One year ago, everything changed. The Centers for Disease Control and Prevention announced 205 new cases of COVID-19 on March 12 in the United States. It was the calm before the storm: Within a month, and as states locked down, new cases peaked at well over 20,000 a day, and by December, we were recording 200,000 new cases a day.
Our perspective – literally and metaphorically – changed as we learned to cope with life in a pandemic. Learning looks different when “classrooms” include kitchen tables, home offices and cars outside a Wi-Fi hotspot. Our frontline workers have a great selection of parking spots, but the campus still feels empty. Zoom meetings have become the norm, and kids, pets, significant others, bookshelves or fancy pictures stroll around behind us, lurk in the background, or sometimes take the center spot in the foreground.
It is an amazing testament to the power of human ingenuity that we now consider coming back together. It was the result of scientific inquiry that created and produced safe and effective vaccines. The challenges of the past year made us rethink everything, and as we move forward, we can assemble the best from our pre-pandemic lives and our pandemic experience to shape a better post-pandemic future. How will we use technologies to learn better? How do we reach new people? Who needs to be on campus to do their work? What do we need to do for students, faculty and staff to work seamlessly regardless of place?
The most important characteristic to recreate from pre-pandemic existence is our vibrant campus, filled with the energy of shared learning, ideas and experiences. Our community can survive online, but it thrives when students and faculty gather in learning spaces to dialogue and share knowledge, ideas, creativity and discoveries. We need the serendipity of chance conversations and the synergy of being greater together than when we are apart.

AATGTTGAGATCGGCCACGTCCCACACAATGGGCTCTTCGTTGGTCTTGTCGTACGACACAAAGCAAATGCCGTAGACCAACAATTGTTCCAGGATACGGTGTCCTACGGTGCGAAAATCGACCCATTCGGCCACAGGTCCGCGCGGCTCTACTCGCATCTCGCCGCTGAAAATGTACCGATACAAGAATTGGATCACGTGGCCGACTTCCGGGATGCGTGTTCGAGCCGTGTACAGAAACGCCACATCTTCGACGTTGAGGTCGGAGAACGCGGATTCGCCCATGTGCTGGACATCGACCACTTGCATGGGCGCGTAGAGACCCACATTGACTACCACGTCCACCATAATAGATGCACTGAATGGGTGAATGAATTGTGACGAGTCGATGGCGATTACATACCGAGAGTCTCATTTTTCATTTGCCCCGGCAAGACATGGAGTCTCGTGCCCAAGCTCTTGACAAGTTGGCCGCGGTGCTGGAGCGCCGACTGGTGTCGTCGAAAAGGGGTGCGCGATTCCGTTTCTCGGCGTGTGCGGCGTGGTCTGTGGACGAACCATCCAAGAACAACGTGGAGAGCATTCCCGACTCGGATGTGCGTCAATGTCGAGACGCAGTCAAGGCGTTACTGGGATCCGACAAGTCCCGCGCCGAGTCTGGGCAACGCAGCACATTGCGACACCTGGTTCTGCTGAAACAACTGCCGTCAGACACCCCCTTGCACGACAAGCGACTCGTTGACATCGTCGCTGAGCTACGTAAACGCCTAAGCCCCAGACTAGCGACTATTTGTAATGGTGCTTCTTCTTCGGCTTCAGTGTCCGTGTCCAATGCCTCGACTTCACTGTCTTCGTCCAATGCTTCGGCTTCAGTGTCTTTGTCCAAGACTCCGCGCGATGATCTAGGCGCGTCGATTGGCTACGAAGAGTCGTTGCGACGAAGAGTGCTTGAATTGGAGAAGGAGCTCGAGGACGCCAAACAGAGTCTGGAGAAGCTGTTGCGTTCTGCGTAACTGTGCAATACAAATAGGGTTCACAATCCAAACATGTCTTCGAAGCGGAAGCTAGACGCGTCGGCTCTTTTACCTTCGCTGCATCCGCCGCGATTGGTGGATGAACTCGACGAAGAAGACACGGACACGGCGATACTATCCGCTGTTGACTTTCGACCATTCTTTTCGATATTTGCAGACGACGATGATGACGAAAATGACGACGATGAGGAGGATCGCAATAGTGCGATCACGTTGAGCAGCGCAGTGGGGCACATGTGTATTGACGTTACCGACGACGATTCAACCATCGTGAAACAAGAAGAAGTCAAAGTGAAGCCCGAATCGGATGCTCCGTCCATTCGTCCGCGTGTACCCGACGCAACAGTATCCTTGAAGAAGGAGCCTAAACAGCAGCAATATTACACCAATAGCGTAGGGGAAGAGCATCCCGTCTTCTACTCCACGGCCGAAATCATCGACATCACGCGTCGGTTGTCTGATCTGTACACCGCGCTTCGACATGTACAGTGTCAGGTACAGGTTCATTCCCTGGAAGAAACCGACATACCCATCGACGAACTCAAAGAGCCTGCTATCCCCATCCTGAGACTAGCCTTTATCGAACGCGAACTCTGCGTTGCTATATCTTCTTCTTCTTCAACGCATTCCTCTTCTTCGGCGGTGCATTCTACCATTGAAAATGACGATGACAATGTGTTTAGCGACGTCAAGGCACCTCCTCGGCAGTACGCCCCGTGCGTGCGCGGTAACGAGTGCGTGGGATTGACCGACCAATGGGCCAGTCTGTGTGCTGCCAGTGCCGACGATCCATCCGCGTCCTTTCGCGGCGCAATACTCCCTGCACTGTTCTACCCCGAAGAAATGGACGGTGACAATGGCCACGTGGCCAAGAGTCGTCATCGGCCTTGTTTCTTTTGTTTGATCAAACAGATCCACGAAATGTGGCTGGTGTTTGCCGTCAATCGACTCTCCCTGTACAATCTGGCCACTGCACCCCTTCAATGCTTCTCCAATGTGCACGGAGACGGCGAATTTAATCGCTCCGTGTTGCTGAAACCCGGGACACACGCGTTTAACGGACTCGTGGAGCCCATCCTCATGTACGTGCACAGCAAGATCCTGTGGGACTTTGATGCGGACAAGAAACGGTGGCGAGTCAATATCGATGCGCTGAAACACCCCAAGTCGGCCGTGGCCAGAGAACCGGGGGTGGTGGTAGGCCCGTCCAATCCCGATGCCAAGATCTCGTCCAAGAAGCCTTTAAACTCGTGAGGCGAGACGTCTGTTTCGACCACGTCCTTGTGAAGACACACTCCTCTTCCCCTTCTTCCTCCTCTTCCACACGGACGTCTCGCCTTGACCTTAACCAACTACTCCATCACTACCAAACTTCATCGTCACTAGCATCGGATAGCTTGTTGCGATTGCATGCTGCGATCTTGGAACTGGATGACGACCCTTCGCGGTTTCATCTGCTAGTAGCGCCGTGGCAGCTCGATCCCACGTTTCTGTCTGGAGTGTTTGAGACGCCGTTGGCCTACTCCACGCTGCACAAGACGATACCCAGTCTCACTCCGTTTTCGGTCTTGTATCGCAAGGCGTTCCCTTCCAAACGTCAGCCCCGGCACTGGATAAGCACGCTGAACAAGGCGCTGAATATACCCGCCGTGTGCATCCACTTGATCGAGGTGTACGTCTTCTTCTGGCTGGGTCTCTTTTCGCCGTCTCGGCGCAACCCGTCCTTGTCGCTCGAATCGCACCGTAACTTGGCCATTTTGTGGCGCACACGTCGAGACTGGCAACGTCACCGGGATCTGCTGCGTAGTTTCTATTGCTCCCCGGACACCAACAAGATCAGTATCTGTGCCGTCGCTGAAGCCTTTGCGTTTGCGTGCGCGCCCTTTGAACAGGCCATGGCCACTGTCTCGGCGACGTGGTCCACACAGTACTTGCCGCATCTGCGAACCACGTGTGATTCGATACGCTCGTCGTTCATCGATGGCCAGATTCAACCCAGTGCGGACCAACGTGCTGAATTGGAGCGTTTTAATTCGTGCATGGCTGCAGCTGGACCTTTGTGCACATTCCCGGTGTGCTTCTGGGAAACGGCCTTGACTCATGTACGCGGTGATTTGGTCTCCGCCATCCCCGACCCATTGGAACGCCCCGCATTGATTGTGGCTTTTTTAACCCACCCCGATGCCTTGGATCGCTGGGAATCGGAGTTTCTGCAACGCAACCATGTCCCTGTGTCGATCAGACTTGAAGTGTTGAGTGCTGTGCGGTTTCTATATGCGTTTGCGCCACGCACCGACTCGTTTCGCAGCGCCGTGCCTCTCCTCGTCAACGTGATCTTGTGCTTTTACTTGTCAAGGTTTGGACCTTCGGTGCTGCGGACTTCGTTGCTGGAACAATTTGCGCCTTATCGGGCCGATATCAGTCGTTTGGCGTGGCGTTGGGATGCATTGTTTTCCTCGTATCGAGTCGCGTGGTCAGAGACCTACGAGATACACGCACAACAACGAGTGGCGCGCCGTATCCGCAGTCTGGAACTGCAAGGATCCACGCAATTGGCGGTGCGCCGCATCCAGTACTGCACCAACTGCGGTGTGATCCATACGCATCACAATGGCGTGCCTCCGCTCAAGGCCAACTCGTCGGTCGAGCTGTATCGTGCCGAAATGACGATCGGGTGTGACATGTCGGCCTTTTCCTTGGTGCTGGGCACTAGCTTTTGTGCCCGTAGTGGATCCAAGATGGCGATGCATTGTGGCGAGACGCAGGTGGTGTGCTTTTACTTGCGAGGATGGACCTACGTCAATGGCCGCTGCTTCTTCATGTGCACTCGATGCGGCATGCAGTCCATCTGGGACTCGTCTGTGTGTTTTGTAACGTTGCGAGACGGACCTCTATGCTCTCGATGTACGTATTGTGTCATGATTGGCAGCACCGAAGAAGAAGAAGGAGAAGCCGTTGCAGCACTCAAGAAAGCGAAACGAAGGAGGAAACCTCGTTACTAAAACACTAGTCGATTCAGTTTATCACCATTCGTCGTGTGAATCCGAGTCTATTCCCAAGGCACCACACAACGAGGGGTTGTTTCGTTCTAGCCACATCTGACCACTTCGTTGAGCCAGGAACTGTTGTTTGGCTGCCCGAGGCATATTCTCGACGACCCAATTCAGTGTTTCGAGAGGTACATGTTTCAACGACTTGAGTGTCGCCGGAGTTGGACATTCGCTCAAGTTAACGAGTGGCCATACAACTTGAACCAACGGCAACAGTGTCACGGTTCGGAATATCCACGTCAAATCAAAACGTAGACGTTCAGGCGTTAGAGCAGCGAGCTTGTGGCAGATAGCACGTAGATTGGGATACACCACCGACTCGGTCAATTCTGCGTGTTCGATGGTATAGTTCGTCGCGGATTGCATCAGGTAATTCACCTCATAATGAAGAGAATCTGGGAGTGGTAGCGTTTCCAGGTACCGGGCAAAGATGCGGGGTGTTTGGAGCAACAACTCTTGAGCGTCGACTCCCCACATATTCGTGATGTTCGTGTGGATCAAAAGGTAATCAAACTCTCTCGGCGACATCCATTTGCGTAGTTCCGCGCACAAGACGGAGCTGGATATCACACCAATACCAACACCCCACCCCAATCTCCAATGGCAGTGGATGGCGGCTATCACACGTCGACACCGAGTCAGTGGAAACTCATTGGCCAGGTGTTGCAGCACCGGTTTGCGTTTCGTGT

We are getting there. Since the widespread distribution of vaccines began in January, the drop in new COVID-19 cases and deaths has been astonishing in the U.S. New Mexico is doing especially well in vaccine distribution, with 27% of the population receiving at least one dose, compared to 19% for the US in its entirety. At CovidActNow, New Mexico has moved away from the “severe outbreak” category to at “risk of outbreak,” and if current trends hold, we will move to an even lower risk level soon. Doña Ana County just moved from red status to yellow as determined by the New Mexico Department of Health, which means that Aggie athletics can return to campus and students can dine inside at the Taos Cafeteria!
There are two things that every Aggie can do to help us sustain this progress.
- Keep using COVID-safe practices anytime you are outside of your quarantine pod. Not only is it too early to put away masks, but New Mexico Public Health Orders mandating safe practices are still in effect.
- Register today for a vaccine, online or by phone at 1-855-600-3453. If you are already registered or have been vaccinated, use your experience to help others with their vaccine concerns. You can make a difference: Following a recent conversation I had with a hesitant coworker, she registered for a vaccine and received the single-dose Johnson & Johnson vaccine just today.
We will continue this conversation at Tuesday’s town hall at 3 p.m. It will feature information about COVID-19 and vaccines. We will also discuss how to talk with others about vaccine benefits. The following experts from our faculty will join the conversation: Dr. Jagdish Khubchandani, professor of public health sciences; Dr. Jon Boren, associate dean and director of Cooperative Extension Service; Dr. Ivan De La Rosa, associate professor of social work; and Dr. Kathryn Hanley, Regent’s Professor of biology. Submit your questions in advance, and join us on Zoom or Panopto.
Feedback is always welcomed at President.Floros@nmsu.edu.
Be Bold. Be Kind. Be Safe.